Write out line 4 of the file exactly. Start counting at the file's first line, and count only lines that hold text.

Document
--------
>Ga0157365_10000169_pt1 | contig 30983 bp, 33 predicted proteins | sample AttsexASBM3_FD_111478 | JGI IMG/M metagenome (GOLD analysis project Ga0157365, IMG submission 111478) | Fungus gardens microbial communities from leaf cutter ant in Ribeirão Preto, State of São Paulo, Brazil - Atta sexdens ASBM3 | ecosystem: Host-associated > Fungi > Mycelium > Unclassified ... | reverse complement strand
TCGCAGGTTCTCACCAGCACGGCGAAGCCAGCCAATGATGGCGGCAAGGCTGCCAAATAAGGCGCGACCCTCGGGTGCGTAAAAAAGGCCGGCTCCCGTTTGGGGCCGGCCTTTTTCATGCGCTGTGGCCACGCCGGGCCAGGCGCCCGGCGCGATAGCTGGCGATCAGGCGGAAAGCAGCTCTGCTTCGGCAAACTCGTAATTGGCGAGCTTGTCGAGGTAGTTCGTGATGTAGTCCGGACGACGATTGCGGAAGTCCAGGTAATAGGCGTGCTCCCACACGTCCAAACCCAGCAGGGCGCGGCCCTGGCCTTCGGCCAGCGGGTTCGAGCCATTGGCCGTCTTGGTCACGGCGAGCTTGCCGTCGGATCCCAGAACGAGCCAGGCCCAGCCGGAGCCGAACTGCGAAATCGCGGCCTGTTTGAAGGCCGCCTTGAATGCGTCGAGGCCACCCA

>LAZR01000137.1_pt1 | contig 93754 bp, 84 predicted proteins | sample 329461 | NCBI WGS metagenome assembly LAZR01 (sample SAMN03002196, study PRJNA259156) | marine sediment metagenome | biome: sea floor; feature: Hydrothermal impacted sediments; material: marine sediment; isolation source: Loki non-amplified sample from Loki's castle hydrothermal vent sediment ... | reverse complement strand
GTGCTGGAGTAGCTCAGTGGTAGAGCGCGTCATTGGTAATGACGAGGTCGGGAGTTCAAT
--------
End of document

GTGCTGGAGTAGCTCAGTGGTAGAGCGCGTCATTGGTAATGACGAGGTCGGGAGTTCAAT